Roger Cohen is on the ground in Tehran, reporting from the thick of it. He says, at the end, “Iran has waited long enough to be free.”
What does that mean, though, “to be free”?
Americans like to think they are “free.” We have “free” elections. In fact, we had a presidential election last November. How has the outcome of that election changed the dynamics in this country? It didn’t. Working people continue to be treated like cash machines by elected officials and corporations. Free to vote as we wish, we are barred from justice.
Seventy-two percent of Americans want public health. They gave the Democratic Party the White House and majorities in the House and Senate. But what do we get? A whole lot of STFU. Why? Because single-payer health care cuts into the profits of powerful corporate interests.
For American citizens to be “free, we need to abolish corporate “personhood” and prohibit them from “attempting to influence the outcome of elections, legislation or government policy.”
This blog post from 2005 provides some insight into what Ahmadinejad represents. It sounds pretty awful to me. But what does Moussavi offer as an alternative? We won’t know unless he wins an election.
I don’t know what the Iranian people mean by “freedom” or “democracy,” but I hope they are more successful than Americans have been at achieving it.
Tags: Iran, Mahmoud Ahmedinejad, Mir-Hossei Mousavi, Mohammad Ali Shah Qajar, Shah of Persia
There is a lot of concern being expressed in the blogosphere about the outcome of the Iranian presidential election. While I certainly agree that a weaponized Iran is not in anyone’s interest, it seems to me that the certainty with which Americans are declaring the election a fraud is based more in wishful thinking than in fact.
Abbas Barzegar, an Iranian PhD candidate in religious studies at Emory University in Atlanta, Georgia, spent the last week in Iran covering, as he put it, “the election carnival.”
His opinion is that Mousavi’s chances of winning were very slim. He has a thoughtful opinion piece in the Guardian explaining his view, which ends with the following:
In the future, observers would do us a favour by taking a deeper look into Iranian society, giving us a more accurate picture of the very organic religious structures of the country, and dispensing with the narrative of liberal inevitability. It is the religious aspects of enigmatic Persia that helped put an 80-year-old exiled ascetic at the head of state 30 years ago, then the charismatic cleric Khatami in office 12 years ago, the honest son of a blacksmith – Ahmedinejad – four years ago, and the same yesterday.
Tags: 1864, Civil War, Cold Harbor, Grant's Wilderness Campaign, political violence, politics, virginia
An open letter by Sara Robinson:
Your fellow Americans demand an answer — and we want it now. Just one simple question:
Are you deliberately trying to start a civil war?
Just answer the question. Yes or no. Don’t insult us with elisions, evasions, dithering, qualifications, or conditional answers. We need to know what your intentions are — and we need to know NOW. People are being shot dead in the streets of America at the rate of several per month now. You may not want responsibility for this — but the whackadoodles pulling the triggers make no bones about who put them up to this.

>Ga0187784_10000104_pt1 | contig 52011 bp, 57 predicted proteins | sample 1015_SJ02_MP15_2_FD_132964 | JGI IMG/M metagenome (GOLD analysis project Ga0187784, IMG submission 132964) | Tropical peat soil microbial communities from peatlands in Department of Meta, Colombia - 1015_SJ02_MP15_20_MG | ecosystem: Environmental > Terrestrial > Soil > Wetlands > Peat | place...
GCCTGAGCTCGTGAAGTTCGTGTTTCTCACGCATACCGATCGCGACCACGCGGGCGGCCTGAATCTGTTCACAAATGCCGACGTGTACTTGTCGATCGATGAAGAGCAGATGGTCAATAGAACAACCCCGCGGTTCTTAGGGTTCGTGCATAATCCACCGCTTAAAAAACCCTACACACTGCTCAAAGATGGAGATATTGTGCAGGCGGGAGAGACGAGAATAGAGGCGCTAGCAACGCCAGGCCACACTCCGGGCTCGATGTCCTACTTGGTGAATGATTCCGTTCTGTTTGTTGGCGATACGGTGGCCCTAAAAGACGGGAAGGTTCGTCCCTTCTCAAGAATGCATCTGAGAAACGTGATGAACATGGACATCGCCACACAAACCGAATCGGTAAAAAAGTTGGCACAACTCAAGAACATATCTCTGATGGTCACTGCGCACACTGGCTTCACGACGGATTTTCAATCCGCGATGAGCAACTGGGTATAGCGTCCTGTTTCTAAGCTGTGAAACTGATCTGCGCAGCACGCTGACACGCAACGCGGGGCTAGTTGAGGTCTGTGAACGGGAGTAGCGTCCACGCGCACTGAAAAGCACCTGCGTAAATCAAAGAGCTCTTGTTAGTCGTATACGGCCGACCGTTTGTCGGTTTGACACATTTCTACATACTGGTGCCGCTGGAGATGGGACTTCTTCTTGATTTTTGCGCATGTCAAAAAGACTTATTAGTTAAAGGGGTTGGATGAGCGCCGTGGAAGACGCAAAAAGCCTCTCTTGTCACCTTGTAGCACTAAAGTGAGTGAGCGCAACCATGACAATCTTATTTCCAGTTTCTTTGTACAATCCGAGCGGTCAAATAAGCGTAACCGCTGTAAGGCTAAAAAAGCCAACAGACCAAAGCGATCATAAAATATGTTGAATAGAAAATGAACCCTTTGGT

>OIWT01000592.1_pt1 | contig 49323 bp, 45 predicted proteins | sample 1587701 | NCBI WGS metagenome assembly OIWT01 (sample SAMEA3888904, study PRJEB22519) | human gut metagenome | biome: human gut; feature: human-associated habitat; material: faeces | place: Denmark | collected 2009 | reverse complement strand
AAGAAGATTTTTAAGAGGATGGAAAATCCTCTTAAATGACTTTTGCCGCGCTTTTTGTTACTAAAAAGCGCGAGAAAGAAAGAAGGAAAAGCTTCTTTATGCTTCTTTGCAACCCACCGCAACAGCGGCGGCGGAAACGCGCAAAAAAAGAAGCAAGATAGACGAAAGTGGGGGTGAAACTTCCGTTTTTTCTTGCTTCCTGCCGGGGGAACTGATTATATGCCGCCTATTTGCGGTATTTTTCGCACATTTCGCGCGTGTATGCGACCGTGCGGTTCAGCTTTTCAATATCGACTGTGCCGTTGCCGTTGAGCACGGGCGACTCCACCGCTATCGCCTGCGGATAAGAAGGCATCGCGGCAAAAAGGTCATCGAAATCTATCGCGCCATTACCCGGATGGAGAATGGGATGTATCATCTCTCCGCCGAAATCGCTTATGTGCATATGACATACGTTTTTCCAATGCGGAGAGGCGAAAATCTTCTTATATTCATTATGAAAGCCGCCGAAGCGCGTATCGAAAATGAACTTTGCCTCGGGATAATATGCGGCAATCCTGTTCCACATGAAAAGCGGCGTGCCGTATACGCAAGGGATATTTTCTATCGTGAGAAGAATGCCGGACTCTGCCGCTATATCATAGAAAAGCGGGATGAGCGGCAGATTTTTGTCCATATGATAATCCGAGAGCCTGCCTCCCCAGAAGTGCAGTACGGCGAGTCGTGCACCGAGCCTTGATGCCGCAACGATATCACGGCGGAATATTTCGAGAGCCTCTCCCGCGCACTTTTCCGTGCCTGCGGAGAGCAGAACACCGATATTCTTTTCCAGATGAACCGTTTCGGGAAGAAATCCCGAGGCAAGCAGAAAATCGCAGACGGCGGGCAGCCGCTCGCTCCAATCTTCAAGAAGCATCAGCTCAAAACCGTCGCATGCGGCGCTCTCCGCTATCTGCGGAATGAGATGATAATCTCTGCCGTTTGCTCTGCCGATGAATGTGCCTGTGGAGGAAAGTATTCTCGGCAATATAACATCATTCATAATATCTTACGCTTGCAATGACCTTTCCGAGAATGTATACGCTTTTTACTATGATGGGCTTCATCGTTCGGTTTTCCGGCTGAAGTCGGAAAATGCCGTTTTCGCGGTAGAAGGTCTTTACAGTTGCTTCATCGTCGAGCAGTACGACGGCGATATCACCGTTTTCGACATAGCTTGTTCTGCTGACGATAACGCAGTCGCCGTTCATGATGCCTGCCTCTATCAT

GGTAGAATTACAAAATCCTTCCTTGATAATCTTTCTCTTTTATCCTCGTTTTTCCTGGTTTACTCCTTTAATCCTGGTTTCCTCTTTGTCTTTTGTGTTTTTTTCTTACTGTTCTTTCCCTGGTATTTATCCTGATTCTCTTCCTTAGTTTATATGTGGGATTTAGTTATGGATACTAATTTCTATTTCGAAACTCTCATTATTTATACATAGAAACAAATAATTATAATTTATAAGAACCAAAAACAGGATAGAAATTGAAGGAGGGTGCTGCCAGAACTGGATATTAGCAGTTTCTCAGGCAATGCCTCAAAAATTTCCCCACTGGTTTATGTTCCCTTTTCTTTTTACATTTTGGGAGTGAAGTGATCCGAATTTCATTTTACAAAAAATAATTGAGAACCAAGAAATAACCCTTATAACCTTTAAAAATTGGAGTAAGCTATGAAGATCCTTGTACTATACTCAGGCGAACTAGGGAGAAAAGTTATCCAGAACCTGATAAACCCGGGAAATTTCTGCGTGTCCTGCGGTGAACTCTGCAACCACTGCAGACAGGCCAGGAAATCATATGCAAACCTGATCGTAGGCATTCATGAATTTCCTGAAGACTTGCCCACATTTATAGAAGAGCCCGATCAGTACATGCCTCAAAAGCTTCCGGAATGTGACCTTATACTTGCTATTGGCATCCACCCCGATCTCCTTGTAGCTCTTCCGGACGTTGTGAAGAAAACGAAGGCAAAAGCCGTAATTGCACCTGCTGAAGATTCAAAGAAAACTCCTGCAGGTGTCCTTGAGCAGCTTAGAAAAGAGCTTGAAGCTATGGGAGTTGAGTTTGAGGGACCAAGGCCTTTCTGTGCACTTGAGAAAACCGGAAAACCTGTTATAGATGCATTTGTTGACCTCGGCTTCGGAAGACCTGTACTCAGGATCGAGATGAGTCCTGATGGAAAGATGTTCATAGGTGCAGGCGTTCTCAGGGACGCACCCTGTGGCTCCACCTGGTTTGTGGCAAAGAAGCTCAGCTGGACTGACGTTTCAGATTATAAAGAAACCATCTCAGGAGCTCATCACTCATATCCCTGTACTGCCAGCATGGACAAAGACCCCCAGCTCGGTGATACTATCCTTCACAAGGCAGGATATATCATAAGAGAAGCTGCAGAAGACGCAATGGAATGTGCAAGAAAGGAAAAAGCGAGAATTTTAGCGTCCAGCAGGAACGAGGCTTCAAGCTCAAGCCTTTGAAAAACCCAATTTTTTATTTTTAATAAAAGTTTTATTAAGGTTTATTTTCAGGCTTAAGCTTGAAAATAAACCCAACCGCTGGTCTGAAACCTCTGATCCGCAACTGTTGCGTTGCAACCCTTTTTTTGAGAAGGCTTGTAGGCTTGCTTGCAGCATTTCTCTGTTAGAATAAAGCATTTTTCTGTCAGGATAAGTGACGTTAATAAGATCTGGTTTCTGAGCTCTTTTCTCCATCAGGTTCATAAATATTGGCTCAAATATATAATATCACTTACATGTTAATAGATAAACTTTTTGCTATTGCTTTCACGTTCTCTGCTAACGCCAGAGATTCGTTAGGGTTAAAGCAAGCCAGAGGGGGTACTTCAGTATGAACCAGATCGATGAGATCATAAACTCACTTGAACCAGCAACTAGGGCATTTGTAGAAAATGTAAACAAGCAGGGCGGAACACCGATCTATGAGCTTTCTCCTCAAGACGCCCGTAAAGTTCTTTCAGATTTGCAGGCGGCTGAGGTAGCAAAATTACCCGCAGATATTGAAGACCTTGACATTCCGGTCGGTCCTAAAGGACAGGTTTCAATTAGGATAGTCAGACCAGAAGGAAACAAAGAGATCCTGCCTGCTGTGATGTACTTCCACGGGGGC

Tags: Iran, Mahmoud Ahmadinejad
The BBC has an excellent article explaining how Iran’s government is structured.
Tags: Hans-Heinrich Dieckhoff, hate speech, Kristallnacht
Hans-Heinrich Dieckhoff served as German ambassador to the United States from 1937 until until recalled in response to the American recall of its ambassador in protest over the Kristallnacht in November 1938. He was the last to occupy the post until after the war.
(The Beate Klarsfeld Foundation) When, in September 1941, the broadcasting department began to develop the twelve topics of the propaganda – especially No. 5: That Jew Roosevelt aspires to worldwide Jewish supremacy – the German Ambassador to Washington, Hans Dieckhoff, commented: “That is a sure way of seriously compromising our other statements, which happen to be accurate, on the domination of the United States by Jews.”
Dieckhoff’s memorandum outlined how to deal with the matter:
“In our counterattack we should avoid calling Americans Jews unless we are completely certain that they are. If we state that an American public figure like Roosevelt is a Jew when every American knows that he is not, we will make our other claims suspect . . . . I recommend taking the following line: Isn’t the President continually surrounded by advisers and close friends who are Jews? Isn’t Felix Frankfurter, Whom the President appointed to the Supreme Court, one of his most trusted advisers? Isn’t Judge Rosenman, who writes the President’s speeches, a Jew? Isn’t Morgenthau a personal friend as well as a neighbor in Hyde Park? Isn’t Mrs. Morgenthau one of Mrs. Roosevelt’s closest friends, and doesn’t she see her every day? Aren’t Mr. and Mrs. Morgenthau Jews?”
Tags: 1972, Green Bay, healthcare, Obama!, Richard Nixon, wisconsin
Given the recent acts of domestic terrorism, no one would question President Obama canceling today’s town hall meeting in Green Bay, Wisconsin.